Japanese cargo ship arrives at ISS

Japanese cargo ship arrives at ISS

On September 27, 2018, the Japanese cargo ship HTV-7 was docked using the Canadarm2 to the ISS

A robotic Japanese cargo ship arrived at the ISS 5 days after launch. On September 27, the large “arm” of the Canadarm2 orbital laboratory attached the HTV-7 spacecraft at an altitude of 404 km above the northern Pacific Ocean.

Astronaut and commander of the current Expedition 56 Andrew Fustel said: “We are delighted to welcome the HTV-7 to the ISS. We always with great pleasure observe the arrival and deliveries to the station. ” Crew members can now begin unloading more than 5 tons of food, fuel, supplies and scientific equipment.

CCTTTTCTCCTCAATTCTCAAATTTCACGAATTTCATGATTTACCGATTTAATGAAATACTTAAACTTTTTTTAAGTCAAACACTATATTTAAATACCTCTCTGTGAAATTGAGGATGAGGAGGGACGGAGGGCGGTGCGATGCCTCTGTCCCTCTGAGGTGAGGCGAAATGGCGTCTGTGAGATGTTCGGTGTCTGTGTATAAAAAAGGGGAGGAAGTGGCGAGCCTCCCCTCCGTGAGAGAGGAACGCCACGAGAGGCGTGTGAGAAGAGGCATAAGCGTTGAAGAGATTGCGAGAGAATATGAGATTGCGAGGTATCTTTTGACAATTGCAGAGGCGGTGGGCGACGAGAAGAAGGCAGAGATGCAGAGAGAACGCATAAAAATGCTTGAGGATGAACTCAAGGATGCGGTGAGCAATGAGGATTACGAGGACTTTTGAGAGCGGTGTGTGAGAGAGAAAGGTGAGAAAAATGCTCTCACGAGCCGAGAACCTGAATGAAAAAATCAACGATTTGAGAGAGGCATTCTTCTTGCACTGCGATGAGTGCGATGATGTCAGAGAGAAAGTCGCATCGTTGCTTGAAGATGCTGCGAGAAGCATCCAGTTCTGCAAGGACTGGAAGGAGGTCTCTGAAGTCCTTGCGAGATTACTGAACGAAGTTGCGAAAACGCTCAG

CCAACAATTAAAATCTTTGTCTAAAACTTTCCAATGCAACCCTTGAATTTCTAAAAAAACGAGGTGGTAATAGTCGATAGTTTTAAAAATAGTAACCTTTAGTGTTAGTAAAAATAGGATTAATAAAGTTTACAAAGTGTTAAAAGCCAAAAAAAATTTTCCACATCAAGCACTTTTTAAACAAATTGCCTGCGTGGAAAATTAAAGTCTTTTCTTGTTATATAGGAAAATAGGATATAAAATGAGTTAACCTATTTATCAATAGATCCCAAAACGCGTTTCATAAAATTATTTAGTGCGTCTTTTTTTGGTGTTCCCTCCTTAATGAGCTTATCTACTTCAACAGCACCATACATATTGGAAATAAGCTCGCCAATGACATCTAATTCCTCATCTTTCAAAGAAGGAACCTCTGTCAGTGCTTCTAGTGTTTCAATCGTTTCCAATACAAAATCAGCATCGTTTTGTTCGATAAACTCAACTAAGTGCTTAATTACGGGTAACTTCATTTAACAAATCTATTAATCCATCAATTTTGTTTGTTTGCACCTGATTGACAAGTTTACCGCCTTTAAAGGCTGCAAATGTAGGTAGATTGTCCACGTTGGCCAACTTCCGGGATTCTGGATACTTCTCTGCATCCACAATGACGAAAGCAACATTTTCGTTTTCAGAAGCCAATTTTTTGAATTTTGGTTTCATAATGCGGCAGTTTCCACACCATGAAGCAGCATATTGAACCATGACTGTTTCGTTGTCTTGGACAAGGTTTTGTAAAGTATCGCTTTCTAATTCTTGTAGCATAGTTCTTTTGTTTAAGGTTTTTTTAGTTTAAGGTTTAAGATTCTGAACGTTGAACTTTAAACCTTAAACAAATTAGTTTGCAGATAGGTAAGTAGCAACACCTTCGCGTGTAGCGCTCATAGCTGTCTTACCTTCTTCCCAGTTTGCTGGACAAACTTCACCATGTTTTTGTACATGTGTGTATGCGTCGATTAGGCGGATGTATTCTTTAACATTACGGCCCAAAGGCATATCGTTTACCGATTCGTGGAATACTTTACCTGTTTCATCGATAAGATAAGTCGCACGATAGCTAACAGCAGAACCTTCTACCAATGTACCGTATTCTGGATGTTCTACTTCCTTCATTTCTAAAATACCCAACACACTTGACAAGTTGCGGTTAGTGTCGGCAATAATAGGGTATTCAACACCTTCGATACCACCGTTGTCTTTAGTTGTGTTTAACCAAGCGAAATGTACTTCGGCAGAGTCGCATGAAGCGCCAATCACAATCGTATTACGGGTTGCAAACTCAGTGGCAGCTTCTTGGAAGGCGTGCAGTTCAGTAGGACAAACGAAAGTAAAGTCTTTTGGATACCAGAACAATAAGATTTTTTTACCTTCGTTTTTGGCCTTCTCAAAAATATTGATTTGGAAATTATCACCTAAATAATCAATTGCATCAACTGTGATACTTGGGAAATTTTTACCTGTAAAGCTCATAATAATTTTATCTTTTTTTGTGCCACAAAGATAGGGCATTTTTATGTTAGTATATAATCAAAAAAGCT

On September 22, 2018, the HTV-7 was launched on the H-II rocket from the Japanese Space Center Tanegashima. HTV-7 is short for “H-II Transfer Vehicle”. This is the seventh mission of the HTV program, which also bears the name “Kounotori” (White Stork). HTV is one of four robotic spacecraft delivering cargo to the ISS. The other three are: the Russian Progress ship, the Cygnus ship from Northrop Grumman and the Dragon SpaceX capsule. The last device is the only one intended for reuse.

Five ships are now attached to the ISS: HTV-7, Progress cargo ship, two Soyuz ships and the BEAM module - an inflatable habitat built by Nevada Bigelow Aerospace.

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